There are times I catch myself trying to please my wife, Alice, by showing her what a wonderful guy I am. Well, not exactly to please her, but rather, having her being pleased with me. I might try to hide from her some weakness or uncertainty, a dumb mistake I made, or a stupid thing I’ve said. Or I try to make an obvious show of how intelligent, creative, kind, or generous I am. I want her to admire me, respect me. Her approval is very important to me. I well know the things I need to do in order to get her approval.
I know I’m not alone in this. No one wants to have their shortcomings revealed on billboards for everyone to see, especially not by those whose love we cherish and whose respect we value. We all want to be admired by our mate, and many of us will do all sorts of things to earn Brownie points, receive praise, and get an approving pat on the head from her. Taken to an extreme though, this can lead to hiding who we really are from our partner, building up a false identity, and playing a role that just is not who we really are. It’s manipulative, it’s dishonest… but it’s a hard habit to change. Even though I know this, I still find myself doing it.
Why do we go to these lengths to promote a false image of ourselves? It may have to do with the fear of losing our mate. We think that if we build ourselves up in her eyes or make ourselves indispensable, she will be dependent on us and never leave. Or it may have to do with needing her approval in order to validate our values and feel good about ourselves. Or it may be that we simply want to see ourselves as strong and knowledgeable… actually, infallible.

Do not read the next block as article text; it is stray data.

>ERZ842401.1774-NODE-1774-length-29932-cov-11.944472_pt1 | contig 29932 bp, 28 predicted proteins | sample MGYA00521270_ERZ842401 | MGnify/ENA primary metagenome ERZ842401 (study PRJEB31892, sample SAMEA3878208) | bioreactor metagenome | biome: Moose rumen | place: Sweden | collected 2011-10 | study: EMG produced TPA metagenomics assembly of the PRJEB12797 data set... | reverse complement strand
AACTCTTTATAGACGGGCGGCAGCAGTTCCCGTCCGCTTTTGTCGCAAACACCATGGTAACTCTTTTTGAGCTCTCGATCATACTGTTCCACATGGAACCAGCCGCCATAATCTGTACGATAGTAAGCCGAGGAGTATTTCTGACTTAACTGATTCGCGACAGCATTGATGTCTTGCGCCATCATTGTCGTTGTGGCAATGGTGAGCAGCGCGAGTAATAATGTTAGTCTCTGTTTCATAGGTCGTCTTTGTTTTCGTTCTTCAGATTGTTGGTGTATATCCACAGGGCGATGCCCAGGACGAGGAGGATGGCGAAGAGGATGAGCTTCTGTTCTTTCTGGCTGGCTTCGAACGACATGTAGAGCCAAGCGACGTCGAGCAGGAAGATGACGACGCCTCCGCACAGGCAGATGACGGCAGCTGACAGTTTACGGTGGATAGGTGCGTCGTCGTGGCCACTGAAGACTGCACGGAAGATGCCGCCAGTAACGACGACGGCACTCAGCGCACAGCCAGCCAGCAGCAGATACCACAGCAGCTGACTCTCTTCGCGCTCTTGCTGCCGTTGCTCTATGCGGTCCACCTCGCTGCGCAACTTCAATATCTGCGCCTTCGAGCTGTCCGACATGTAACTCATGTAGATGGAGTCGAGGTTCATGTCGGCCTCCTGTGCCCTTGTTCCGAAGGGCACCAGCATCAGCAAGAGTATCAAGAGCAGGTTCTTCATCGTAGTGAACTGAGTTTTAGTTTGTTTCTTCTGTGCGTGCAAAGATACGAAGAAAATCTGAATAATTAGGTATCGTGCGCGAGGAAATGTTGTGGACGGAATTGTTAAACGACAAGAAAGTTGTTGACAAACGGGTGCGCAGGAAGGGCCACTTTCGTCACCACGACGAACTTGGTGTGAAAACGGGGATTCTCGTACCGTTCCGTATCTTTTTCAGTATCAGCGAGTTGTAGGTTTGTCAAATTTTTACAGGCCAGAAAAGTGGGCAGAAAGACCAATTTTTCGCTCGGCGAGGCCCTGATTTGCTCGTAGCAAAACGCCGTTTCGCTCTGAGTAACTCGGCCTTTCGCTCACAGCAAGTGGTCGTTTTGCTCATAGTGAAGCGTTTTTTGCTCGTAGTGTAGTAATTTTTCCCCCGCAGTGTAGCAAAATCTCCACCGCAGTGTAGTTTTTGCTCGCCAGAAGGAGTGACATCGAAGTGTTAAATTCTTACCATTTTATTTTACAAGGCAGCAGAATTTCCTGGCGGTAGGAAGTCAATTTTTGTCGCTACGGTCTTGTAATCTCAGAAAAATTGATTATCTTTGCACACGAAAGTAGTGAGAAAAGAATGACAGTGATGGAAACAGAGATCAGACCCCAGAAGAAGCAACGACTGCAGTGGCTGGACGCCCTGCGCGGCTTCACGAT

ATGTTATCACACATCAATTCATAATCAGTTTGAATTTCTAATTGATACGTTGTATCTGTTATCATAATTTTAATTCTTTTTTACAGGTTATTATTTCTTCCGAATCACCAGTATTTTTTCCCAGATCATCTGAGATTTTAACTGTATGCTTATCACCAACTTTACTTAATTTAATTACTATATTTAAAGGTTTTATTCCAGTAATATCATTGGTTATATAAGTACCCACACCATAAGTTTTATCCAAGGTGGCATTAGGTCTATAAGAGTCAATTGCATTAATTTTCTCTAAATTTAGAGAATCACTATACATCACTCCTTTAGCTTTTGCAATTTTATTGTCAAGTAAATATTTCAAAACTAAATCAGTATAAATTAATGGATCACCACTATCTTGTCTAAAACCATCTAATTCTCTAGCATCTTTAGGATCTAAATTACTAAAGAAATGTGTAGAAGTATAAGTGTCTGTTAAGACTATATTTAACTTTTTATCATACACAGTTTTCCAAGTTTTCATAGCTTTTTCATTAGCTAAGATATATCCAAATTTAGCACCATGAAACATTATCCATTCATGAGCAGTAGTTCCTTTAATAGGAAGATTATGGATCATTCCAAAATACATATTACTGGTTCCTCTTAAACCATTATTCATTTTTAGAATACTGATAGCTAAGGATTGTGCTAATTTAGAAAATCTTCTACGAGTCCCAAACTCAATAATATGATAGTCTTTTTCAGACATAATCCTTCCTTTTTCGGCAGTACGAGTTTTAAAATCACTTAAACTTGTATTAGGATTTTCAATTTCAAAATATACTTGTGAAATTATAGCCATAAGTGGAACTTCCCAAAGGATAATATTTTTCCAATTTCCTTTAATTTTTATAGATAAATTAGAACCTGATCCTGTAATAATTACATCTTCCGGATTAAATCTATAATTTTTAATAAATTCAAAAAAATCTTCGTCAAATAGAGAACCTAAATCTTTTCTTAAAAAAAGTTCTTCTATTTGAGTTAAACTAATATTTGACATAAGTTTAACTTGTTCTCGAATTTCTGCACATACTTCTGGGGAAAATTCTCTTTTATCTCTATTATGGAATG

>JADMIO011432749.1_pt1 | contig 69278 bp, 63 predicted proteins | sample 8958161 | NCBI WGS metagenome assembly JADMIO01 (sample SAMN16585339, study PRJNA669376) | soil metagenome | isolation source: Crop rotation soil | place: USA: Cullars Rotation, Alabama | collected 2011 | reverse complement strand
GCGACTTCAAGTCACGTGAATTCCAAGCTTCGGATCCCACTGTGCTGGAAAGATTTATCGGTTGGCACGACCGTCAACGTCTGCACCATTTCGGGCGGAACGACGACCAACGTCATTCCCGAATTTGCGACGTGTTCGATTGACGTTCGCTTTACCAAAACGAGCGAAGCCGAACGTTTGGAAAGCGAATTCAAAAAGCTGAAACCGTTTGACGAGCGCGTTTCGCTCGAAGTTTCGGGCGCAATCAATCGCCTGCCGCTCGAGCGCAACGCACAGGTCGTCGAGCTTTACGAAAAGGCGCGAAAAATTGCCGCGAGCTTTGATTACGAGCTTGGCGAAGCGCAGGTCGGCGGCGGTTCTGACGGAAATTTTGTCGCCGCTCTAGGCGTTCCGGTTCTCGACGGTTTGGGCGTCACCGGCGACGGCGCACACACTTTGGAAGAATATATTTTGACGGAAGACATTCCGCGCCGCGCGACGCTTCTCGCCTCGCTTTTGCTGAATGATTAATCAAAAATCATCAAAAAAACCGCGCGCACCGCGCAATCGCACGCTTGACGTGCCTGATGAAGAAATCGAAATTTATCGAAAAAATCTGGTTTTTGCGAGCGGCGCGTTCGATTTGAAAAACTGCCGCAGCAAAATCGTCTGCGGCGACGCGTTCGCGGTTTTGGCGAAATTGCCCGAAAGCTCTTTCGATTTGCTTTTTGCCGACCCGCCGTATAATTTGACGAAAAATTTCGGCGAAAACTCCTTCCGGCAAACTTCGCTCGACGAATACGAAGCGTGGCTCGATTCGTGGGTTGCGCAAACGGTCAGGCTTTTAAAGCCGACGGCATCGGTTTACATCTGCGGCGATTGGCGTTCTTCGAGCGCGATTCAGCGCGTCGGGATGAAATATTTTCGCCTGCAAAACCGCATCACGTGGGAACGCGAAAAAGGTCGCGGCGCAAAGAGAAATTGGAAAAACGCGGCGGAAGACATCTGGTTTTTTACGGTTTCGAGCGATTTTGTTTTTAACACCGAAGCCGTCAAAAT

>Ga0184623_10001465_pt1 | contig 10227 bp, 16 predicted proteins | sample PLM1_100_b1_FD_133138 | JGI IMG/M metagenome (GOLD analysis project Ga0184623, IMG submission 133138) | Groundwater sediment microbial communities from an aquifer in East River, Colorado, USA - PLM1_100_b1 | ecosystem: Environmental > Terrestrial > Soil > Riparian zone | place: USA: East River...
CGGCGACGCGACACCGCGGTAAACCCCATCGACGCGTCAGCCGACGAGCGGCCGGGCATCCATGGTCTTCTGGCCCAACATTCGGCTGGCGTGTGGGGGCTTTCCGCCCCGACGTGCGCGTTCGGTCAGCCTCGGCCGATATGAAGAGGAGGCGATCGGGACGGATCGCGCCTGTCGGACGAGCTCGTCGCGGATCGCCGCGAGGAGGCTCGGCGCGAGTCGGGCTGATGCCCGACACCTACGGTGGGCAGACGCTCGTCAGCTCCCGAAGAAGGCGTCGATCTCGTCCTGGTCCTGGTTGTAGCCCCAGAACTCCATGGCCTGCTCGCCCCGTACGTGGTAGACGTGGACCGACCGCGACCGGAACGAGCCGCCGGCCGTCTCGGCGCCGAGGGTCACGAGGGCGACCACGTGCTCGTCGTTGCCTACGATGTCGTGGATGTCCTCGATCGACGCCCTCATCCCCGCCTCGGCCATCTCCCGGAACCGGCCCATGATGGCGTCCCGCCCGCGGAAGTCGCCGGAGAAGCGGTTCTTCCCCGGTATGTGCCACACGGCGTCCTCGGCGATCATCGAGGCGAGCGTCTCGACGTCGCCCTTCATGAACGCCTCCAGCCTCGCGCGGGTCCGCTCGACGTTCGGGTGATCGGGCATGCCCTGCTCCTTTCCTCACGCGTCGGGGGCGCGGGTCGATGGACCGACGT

No matter what the cause, our efforts to create and maintain a “good boy” image in our partner’s eyes keep us in the position of a child, forever seeking mommy’s praise and chasing her approval. Being a good boy takes a lot of work. We have to constantly monitor what we reveal, what we need to hide. Our focus is on her, what we can say or do to please her. If both partners play this game, the relationship becomes theater, with both partners actors playing roles that are distinct from who they really are.
Much better to be you. Aim to be kind, to be smart, and to be proficient for your own sake, because kindness, intelligence, and proficiency are good qualities to possess. The momentary ego flattery you’ll receive when you curry your partner’s approval is like an addiction. Shortly after you get a dose of your partner’s approval, you’ll need another, then another.
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